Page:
Federal Officials Close Review into the Death of Antonio Zambrano-Montes
SPOKANE - The United States Attorney’s Office for the Eastern District of Washington announced today that there is insufficient evidence to pursue federal criminal civil rights charges against Pasco Police Officers Adrian Alaniz, Ryan Flanagan, and Adam Wright for the death of Antonio Zambrano-Montes on February 10, 2015.
A team of experienced federal investigators and prosecutors conducted an independent review of the evidence related to the death of Zambrano-Montes. These investigators and prosecutors reviewed witness statements, reports, records, transcripts, medical records, diagrams, photographs, and videos. In addition, they solicited input and followed leads provided by attorneys working for the family of Mr. Zambrano-Montes.
This decision has been communicated to the family of Mr. Zambrano-Montes.
This team considered whether Officers Alaniz, Flanagan, and Wright violated federal law by willfully using unreasonable force against Mr. Zambrano-Montes. Under the law, the use of deadly force is justified when the officer has probable cause to believe that the suspect poses a threat of serious physical harm, either to the officer or to others. Moreover, under the applicable federal criminal civil rights statute, prosecutors must establish, beyond a reasonable doubt, that a law enforcement officer willfully deprived an individual of a constitutional right. To establish willfulness, federal authorities must show that the officer acted with the deliberate and specific intent to do something the law forbids. This is the highest standard of intent imposed by law. Mistake, misperception, negligence, or poor judgment are not sufficient to establish a federal criminal civil rights violation.
Based on a careful and thorough review, the team of experienced federal prosecutors and FBI agents determined that the evidence was insufficient to prove, beyond a reasonable doubt, that Officers Alaniz, Flanagan, and Wright acted with the requisite criminal intent, that is, willfully with a bad purpose to violate the law. There is no reliable testimonial or physical evidence that refutes the accounts provided by the officers that they believed the force they used was necessary to protect themselves and to stop a perceived threat. Accordingly, the federal review of this incident has been closed without prosecution. This decision is limited strictly to an application of the high legal standard required to prosecute the case under the federal civil rights statute; it does not reflect an assessment of any other aspect of the incident that led to Mr. Zambrano-Montes’ death.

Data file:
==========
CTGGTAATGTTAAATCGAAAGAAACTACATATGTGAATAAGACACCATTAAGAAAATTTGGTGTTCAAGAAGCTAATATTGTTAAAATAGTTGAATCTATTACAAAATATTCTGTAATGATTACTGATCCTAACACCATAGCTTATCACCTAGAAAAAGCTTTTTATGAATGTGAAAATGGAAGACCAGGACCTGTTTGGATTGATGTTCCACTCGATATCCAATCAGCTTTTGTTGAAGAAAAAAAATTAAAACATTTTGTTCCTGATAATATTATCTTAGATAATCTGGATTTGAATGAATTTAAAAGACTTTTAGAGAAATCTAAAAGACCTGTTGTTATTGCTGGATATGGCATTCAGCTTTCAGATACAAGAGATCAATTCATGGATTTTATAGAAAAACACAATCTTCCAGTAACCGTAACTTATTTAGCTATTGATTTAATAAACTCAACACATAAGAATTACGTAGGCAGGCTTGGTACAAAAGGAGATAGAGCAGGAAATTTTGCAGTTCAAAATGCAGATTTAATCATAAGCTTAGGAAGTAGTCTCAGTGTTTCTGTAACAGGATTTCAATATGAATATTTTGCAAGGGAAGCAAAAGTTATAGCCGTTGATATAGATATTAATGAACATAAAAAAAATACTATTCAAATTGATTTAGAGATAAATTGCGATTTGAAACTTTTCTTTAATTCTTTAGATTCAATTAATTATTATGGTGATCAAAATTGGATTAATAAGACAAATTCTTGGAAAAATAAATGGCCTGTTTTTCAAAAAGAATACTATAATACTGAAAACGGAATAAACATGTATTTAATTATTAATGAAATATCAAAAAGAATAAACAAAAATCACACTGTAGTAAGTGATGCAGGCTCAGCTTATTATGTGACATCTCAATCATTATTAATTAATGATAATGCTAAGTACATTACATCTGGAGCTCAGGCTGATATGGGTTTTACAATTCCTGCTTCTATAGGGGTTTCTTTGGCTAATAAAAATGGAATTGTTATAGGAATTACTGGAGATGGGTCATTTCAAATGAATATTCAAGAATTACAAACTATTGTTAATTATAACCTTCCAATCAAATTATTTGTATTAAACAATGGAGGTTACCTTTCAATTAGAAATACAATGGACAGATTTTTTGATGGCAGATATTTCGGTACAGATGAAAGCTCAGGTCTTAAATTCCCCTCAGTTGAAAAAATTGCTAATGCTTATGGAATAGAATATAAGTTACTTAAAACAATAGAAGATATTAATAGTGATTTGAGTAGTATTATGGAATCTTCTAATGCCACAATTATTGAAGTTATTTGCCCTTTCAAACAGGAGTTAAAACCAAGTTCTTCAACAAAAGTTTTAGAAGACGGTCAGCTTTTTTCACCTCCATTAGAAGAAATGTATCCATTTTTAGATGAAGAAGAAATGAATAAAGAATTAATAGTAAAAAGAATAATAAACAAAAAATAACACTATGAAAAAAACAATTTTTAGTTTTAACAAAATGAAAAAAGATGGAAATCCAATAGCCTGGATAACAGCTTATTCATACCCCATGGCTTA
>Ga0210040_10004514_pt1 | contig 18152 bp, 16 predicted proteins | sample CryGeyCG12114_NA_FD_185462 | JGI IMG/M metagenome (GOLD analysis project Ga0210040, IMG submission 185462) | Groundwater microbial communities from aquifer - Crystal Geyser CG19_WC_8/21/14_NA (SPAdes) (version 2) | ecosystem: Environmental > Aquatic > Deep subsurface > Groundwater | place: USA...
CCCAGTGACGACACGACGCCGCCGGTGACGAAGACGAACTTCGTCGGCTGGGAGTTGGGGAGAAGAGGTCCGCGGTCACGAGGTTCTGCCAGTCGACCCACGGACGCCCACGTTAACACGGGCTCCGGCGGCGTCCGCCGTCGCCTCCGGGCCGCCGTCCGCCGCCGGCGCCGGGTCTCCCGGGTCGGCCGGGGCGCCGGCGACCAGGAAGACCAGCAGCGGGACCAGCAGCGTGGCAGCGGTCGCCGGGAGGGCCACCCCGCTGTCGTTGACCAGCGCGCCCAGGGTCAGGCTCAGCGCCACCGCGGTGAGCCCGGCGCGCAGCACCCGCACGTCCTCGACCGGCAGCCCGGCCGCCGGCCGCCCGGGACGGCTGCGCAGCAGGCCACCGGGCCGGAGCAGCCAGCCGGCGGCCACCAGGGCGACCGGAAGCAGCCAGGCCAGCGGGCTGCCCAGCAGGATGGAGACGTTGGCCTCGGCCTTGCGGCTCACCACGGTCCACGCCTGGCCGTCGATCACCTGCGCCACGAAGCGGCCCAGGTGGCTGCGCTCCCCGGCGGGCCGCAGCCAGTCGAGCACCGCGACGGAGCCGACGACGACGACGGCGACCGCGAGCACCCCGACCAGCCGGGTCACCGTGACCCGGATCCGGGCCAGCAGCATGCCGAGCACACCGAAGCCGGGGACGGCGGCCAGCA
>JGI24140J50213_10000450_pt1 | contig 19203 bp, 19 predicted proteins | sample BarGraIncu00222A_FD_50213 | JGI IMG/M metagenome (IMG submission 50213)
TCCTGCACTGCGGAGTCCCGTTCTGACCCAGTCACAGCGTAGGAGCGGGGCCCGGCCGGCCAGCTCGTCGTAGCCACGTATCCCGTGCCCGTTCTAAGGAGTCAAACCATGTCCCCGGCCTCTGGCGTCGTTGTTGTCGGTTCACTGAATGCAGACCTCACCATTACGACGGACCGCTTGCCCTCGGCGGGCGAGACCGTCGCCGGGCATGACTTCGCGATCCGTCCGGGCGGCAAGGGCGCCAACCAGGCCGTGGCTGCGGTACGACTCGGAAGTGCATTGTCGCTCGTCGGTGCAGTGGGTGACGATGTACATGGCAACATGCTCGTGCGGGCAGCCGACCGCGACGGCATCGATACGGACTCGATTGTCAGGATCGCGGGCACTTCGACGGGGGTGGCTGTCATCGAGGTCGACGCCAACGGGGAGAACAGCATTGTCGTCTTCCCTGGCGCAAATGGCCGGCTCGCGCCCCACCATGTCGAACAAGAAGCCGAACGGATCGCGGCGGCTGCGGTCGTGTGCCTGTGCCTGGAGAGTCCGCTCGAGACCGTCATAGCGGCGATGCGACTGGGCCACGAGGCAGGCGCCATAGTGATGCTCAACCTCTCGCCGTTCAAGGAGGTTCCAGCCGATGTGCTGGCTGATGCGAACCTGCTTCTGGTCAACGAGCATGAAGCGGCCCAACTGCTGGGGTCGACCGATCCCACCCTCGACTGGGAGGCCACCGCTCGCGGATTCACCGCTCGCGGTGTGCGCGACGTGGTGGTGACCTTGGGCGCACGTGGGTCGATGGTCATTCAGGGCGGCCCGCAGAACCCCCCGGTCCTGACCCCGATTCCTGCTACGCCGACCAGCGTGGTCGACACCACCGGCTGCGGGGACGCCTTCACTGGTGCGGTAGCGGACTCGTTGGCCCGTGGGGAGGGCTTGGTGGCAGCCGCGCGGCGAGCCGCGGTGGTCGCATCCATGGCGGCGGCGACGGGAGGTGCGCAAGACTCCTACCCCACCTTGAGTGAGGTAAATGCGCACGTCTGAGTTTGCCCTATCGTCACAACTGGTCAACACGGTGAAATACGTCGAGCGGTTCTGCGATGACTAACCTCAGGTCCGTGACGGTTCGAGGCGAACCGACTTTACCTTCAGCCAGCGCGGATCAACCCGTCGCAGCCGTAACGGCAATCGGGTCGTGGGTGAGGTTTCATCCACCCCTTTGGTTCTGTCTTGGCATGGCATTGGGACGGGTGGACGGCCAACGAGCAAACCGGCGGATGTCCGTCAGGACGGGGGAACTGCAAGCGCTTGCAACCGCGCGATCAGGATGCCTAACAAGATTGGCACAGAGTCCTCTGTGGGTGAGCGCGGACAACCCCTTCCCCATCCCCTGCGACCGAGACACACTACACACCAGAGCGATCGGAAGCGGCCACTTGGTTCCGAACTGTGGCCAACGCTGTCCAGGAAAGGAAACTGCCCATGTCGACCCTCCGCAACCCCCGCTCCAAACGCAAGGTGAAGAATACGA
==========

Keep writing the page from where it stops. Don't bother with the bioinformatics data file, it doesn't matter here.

In announcing this determination, Michael C. Ormsby, United States Attorney for the Eastern District of Washington, offered his condolences: “Our thoughts remain with Mr. Zambrano-Montes’ family and friends. I cannot fathom how painful their loss has been.” Though USA Ormsby’s office has previously prosecuted cases involving the unlawful use of force by law enforcement officials, he noted that, “These cases are difficult because someone has lost their life. It is very important to consider multiple factors and apply the applicable law in determining whether or not to file criminal charges.” USA Ormsby went on to say, “In this matter, the Tri-Cities/Washington State Patrol Special Investigation Unit conducted a very exhaustive investigation which was reviewed and supplemented by very experienced FBI agents. That work was further reviewed and discussed by me, Assistant United States Attorneys in my office, and experienced litigators in the Civil Rights Division in the Department of Justice. These cases deserve and receive careful review and examination in light of the detailed requirements of the federal law under which they can be prosecuted. After this investigation, examination, and discussion, it was my determination that the filing of criminal charges in this case could not be supported.”
The U.S. Attorney’s Office for the Eastern District of Washington, the Civil Rights Division, and the FBI are committed to investigating allegations of civil rights violations by law enforcement officers and will continue to devote the resources required to ensure that all allegations of serious civil rights violations are fully and completely investigated. The Department will aggressively prosecute criminal civil rights violations whenever there is sufficient evidence to do so.